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Competition: Capo d’Orso military museum, Sardinia

An international ideas contest has been announced to transform Sardinia’s ruined Capo d’Orso fortress into a military museum (Deadline: 17 June)

Open to teams featuring at least one member under 35, the competition seeks innovative proposals to convert the former hilltop citadel overlooking the Mediterranean Sea near Palau into a landmark military, marine and navigation museum.

The call for ideas – organised by YAC and supported by the Italian government – aims to transform the 250-year-old ruin, which occupies a dramatic granite summit, into a major tourist destination. Proposals must occupy no more than 3,000m² and must respect the existing structures.

Capo d’Orso fortress, Sardinia

Capo d’Orso fortress, Sardinia

Capo d’Orso fortress, Sardinia

According to the brief: ‘This competition will offer designers the opportunity to design the most important centre for the discovery of the Military History. It will be a place for getting involved with the account of ancient events and a time when the sea was tamed by the sweat of man and the roaring of cannons.

‘Renewed by culture and new architectures, the fortress of Capo d’Orso will no longer serve the logic of violence. It will rather enrich the contemporary society by giving the world one of the most fascinating museums of Europe. This museum will be set among the rocks of wild nature and located in one of the most majestic landscapes of the Mediterranean.’

Sardinia is an autonomous region of Italy and the second largest island in the Mediterranean. The island’s picturesque north-east coast, known as the Costa Smeralda, was transformed into a major tourist destination during the mid-20th century by Italian architects Savin Couelle, Michele Busiri Vici and Luigi Vietti.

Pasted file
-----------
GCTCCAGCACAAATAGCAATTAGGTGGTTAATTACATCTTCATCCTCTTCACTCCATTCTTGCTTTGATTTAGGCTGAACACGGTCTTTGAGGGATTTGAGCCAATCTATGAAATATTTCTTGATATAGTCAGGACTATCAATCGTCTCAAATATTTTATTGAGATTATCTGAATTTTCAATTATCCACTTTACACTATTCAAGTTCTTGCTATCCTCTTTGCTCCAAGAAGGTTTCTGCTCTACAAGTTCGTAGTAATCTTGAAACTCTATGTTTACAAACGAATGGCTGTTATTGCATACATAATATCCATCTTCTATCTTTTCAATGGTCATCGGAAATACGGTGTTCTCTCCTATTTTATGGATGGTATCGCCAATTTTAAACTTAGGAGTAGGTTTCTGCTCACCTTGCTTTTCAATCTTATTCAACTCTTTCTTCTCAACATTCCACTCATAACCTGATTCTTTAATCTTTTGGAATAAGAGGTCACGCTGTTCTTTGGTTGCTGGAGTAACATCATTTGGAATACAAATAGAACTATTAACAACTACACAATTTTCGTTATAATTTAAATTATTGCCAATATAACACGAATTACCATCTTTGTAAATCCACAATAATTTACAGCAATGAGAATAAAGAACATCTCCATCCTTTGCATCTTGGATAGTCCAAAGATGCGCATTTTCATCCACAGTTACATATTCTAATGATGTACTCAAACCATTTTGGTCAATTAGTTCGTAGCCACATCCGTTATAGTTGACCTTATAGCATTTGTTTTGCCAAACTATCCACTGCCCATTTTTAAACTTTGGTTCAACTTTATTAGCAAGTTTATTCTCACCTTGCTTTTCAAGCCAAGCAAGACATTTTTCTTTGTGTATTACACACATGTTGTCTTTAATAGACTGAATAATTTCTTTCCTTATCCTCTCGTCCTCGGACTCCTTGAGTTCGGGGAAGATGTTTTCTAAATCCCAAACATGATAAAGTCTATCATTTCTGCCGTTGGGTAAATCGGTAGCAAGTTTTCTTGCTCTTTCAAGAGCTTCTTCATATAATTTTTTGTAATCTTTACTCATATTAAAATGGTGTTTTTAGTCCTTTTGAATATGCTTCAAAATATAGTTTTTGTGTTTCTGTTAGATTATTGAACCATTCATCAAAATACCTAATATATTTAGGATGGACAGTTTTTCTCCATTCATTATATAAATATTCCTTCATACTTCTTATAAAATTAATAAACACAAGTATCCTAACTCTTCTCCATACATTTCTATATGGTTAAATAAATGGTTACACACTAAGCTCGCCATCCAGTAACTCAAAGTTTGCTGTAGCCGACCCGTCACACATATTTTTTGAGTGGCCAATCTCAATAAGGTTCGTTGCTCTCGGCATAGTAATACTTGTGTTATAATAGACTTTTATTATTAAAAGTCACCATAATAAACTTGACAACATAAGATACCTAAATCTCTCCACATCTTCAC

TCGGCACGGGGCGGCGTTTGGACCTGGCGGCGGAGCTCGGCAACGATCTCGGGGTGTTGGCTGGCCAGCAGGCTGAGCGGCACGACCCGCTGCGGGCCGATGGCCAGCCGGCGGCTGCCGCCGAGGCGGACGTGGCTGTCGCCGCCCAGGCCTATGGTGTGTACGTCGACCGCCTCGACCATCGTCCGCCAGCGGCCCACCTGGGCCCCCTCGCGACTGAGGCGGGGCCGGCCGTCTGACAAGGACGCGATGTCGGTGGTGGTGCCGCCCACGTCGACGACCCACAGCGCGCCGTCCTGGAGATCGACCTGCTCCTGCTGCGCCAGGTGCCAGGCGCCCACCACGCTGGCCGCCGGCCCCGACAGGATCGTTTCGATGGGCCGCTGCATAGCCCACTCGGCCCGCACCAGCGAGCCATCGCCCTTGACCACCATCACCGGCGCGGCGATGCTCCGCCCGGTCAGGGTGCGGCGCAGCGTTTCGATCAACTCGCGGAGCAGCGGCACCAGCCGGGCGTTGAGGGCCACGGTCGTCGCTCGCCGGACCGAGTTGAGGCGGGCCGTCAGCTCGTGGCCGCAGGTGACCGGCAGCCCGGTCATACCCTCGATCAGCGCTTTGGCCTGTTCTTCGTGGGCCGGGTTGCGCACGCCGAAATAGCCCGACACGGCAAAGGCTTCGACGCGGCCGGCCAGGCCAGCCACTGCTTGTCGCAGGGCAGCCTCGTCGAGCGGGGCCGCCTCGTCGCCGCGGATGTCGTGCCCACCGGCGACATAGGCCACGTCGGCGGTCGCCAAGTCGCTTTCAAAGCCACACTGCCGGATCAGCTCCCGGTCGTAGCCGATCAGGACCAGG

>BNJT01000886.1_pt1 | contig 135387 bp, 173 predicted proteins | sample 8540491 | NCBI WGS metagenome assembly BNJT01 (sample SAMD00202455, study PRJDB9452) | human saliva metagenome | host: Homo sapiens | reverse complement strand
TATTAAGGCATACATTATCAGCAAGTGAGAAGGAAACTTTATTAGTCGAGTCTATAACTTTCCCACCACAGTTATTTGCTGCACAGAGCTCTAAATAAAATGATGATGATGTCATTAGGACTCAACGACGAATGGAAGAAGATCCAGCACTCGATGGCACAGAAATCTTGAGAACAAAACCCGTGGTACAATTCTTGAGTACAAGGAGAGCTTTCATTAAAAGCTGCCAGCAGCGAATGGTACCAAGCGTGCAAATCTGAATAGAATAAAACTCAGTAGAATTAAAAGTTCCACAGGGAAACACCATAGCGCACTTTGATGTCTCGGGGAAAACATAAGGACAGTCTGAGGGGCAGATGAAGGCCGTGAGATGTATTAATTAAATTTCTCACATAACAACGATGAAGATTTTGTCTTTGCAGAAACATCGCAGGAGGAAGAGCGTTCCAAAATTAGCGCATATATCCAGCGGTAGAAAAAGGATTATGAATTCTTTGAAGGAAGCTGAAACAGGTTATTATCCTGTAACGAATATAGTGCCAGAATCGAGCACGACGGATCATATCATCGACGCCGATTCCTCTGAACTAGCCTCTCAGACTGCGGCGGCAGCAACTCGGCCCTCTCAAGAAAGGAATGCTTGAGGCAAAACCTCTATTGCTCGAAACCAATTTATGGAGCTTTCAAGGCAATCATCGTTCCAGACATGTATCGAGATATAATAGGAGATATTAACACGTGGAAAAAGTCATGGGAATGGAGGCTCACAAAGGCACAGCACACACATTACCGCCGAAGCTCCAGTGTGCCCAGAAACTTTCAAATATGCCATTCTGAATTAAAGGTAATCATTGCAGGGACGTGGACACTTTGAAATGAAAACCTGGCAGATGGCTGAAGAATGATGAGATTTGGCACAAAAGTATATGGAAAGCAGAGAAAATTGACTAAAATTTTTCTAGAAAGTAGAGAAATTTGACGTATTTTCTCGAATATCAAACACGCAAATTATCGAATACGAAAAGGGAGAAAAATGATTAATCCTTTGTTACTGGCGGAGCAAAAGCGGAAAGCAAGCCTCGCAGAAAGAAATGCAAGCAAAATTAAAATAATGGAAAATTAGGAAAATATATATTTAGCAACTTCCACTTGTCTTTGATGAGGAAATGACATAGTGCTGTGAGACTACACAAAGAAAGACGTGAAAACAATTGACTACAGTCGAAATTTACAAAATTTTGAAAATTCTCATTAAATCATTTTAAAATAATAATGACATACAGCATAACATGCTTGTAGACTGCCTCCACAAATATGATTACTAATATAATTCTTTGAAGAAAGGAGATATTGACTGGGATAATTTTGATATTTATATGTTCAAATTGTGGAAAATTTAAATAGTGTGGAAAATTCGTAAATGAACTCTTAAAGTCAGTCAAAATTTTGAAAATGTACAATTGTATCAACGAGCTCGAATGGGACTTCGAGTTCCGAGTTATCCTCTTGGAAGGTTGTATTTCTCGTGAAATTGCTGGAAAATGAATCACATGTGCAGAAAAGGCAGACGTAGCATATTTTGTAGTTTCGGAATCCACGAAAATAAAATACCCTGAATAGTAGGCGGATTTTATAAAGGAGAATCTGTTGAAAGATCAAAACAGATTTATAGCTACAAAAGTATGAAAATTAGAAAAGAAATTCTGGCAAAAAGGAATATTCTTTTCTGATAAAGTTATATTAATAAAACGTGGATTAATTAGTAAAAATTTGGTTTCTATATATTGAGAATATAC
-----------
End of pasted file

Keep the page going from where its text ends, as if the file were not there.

The Capo d’Orso fortress, located within the Costa Smeralda, was created as a defensive outpost during the mid-19th century and witnessed several conflicts including the First and Second World Wars.

Capo d’Orso fortress, Sardinia

Capo d’Orso fortress, Sardinia

Capo d’Orso fortress, Sardinia

The latest project aims to deliver a major new military museum featuring an exhibition space, contemplation space, restaurant, events area, library, shop and hotel

Proposals must be sustainable and respect the existing structure with access to the site provided by pedestrian routes only. New-build additions may be up to 4m high and should promote ‘harmony’ with the surrounding landscape.

Judges include Livia Tani from Ateliers Jean Nouvel, Donatella Fiorino from the University of Cagliari, Giovanni Zito of the Italian Government, Fuensanta Nieto of Nieto Sobejano, Teresa di Giorgio from the Municipality of Palau.

The overall winner will receive a €10,000 prize while a second prize of €4,000 and third prize of €2,000 will also be awarded along with four ‘gold mentions’ worth €1,000 each.

How to apply

Deadline

The registration deadline is 17 June and submissions must be completed by 20 June

Fee

Early bird registration from 26 March to 22 April: €75
Standard registration from 23 April to 20 May: €100
Late registration from 21 May to 17 June: €150

Contact details

Visit the competition website for more information

Dresden Military Museum case study: Q&A with Jochen Klein

The principal at Studio Libeskind discusses lessons learned designing a new military museum for Dresden, Germany

Jochen Klein

Jochen Klein

Jochen Klein

How did your project expand an existing structure to deliver a high-quality new military museum?

The military history museum of Dresden contained a chronological exhibition in the past, which has been completely renewed under our lead in the existing part of the building. But more importantly, we added the ‘theme parcours’ and the ‘anthropological questions.’ For this important new approach of looking at German military history we created an architectural intervention in which we cut a wedge into the historical structure. We opened a space to think about organised violence which interrupts the chronological exhibition at the most sensible points of German history, which are the First and Second World Wars.

Dresden Military Museum by Studio Libeskind

Dresden Military Museum by Studio Libeskind

Source: Image by Hufton + Crow

Dresden Military Museum by Studio Libeskind

Which architectural, material, visual and other methods did you harness in your design?